An application for a “dominating and incongruous” large-scale wind turbine in south Ceredigion has been rejected by planners.
Plans for the 74-metre high turbine near Llanwnnen was the subject of vehement opposition from surrounding villages – despite a mooted com-munity benefit scheme.
Planning officers, who recommended the development for refusal, said the large turbine would have a “significant impact” on the landscape of the Teifi Valley.
Details of the turbine, which was set to be sited at Ffrwd farm, estimated annual energy production of 1,706,010 kWh per year, generating 42,650,250 kWh of electricity.
Despite community benefit details projected to be an average of £75,000 per year, or £1.5m over 20 years, the turbine plans received dozens of letters of objection, including those from local councils in Llanwenog and Llanwnnen.
Protesters argued the large-scale turbine would “cause significant visual harm”, “set a dangerous precedent” and have “a negative impact on tourism”.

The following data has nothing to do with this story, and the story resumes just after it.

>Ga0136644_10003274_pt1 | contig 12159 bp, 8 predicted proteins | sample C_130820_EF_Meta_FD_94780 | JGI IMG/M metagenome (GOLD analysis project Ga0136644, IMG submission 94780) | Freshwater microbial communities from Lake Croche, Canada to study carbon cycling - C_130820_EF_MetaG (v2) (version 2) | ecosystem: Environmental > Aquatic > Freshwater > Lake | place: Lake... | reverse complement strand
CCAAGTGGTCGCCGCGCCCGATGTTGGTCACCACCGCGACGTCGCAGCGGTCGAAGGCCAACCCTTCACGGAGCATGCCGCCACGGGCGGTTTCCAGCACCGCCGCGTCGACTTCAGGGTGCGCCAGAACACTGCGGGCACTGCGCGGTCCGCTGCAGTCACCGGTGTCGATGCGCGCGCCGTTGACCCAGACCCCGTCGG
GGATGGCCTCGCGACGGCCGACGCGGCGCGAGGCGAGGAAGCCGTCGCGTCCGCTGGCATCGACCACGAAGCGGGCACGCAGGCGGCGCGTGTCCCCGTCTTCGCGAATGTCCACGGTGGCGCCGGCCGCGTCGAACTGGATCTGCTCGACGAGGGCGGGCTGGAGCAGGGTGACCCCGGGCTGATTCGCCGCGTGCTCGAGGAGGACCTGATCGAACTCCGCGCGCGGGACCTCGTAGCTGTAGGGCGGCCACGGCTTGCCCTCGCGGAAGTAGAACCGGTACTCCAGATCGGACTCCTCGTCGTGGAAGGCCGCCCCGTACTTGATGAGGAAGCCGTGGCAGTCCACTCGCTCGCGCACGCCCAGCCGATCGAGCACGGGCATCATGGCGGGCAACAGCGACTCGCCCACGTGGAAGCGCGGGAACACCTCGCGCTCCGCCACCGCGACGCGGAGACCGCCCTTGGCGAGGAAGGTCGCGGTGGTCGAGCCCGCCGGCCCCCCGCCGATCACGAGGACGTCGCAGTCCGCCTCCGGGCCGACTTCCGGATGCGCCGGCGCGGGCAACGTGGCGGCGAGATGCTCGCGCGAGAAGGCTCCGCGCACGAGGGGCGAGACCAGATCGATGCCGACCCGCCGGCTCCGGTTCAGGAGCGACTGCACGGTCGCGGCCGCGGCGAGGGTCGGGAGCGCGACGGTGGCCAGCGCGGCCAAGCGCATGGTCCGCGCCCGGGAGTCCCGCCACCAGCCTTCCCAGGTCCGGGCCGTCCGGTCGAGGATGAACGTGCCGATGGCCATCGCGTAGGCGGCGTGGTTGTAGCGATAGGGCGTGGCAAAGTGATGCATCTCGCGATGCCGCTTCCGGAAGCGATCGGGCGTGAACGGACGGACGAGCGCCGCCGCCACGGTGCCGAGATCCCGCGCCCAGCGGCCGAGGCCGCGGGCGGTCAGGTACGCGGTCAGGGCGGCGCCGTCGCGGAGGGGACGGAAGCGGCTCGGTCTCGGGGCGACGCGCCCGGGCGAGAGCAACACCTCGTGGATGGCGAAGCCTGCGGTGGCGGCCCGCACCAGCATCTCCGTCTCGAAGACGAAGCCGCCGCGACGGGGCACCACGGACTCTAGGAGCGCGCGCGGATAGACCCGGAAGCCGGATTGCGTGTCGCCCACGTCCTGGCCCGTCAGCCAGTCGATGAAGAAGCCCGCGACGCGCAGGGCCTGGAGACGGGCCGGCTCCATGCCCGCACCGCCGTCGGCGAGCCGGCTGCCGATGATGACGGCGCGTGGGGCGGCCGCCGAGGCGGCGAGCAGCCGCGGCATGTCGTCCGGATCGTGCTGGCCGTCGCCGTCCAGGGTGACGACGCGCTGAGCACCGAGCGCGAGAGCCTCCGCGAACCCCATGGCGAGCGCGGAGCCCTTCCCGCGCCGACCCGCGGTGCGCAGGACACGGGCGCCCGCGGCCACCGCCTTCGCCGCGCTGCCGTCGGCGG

A report into the development said “there has been much consternation on behalf of the community that the turbine proposal is not community led” with little known about the community benefits and the plan itself.
“Although this is a finely balanced application, the positive impacts of a community benefit do not outweigh the considerable localised visual impacts, particularly on the village of Cribyn which is considered to be the deciding factor in this application,” a report put before members said.
Planning officer Kate Attrill told members that the community benefits of the turbine “were not given significant weight” by the council because it was not clear as to how much the project was being led or driven by the com-munity.
She said that the turbine would be a “dominating and incongruous industrial detail ” on the Teifi valley landscape and would “set a precedent” for development in the area.
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